The geography of white population loss
The white population is barely growing and, in about 10 years, will begin to decline—a consequence of an old age structure, fewer births, more deaths, and little immigration. What that means is that many places, especially those experiencing out-migration, are already experiencing white population losses. During the first decade of this century, white population losses were registered for 15 states, nearly half of our 360 metropolitan areas, and over half of our 3,100 counties.
Where are the losses occurring? A look at white growth and decline over the 1990-2010 period provides a perspective (see map, from my book “Diversity Explosion”). Some areas that are seeing declines in their white population caused by migration—particularly many counties in the Great Plains, the Midwest, and parts of the South—are also experiencing an excess of deaths over births in their white populations.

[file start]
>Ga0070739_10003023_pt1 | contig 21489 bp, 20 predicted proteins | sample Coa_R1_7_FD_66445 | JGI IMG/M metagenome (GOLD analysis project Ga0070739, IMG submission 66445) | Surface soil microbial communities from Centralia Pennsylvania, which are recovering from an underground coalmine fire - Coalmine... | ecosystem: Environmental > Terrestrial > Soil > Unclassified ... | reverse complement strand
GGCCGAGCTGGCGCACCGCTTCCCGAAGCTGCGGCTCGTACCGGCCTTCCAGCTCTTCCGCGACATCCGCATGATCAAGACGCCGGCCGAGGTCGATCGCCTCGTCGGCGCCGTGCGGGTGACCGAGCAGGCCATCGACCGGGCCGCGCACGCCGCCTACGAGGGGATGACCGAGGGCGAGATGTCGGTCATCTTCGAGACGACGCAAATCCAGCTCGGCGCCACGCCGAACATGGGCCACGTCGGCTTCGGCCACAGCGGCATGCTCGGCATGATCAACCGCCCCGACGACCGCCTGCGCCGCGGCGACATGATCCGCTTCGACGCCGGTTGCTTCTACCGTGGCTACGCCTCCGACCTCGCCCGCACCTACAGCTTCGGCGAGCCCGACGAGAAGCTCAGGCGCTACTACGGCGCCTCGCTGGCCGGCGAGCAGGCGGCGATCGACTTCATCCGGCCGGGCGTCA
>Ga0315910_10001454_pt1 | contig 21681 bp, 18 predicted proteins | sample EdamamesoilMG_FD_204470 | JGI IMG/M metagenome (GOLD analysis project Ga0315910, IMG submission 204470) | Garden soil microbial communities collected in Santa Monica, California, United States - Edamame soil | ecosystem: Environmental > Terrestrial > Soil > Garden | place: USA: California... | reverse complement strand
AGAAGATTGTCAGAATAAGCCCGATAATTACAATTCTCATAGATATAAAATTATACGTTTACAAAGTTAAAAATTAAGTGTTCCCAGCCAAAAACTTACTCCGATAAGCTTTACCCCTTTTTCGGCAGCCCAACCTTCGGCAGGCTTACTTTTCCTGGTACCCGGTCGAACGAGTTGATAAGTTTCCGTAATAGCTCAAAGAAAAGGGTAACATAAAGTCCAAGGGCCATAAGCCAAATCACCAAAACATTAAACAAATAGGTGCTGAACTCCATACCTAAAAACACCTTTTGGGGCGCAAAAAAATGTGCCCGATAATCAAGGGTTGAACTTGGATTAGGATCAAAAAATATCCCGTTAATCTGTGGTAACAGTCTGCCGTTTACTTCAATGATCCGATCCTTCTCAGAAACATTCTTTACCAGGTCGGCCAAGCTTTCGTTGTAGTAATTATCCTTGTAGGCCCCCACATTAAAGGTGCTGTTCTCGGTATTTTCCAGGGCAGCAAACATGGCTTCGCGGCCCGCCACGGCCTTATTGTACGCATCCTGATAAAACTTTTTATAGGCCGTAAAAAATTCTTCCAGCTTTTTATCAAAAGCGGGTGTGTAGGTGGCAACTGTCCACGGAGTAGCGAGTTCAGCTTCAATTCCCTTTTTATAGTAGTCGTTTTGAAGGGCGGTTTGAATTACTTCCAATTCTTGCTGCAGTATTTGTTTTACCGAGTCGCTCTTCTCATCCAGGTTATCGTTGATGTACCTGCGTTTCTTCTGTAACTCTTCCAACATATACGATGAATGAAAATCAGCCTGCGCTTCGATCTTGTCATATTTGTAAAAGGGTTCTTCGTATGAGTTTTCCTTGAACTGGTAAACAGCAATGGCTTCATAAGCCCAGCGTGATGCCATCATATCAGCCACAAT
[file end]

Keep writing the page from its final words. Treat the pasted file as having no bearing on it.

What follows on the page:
States losing white population fall into two categories: those in which employment slowdowns have triggered major out-migration (e.g., Michigan, Ohio), and urbanized coastal states with high costs of living (e.g., California, New York, New Jersey). In fact, metropolitan New York and Los Angeles lost over 1 million whites each between 1990 and 2010.
The areas that are gaining whites overlap heavily with those that are attracting dispersing minorities— prosperous and affordable parts of the Southeast, Southwest, and Mountain West—including suburbs, exurbs, and smaller metropolitan areas. But it’s pretty clear that, going forward, the nation’s white population shifts will be a “zero-sum” game: As some areas experience greater white population gains, others will suffer losses.
Material adapted from Diversity Explosion: How New Racial Demographics Are Remaking America by William H. Frey, 2014.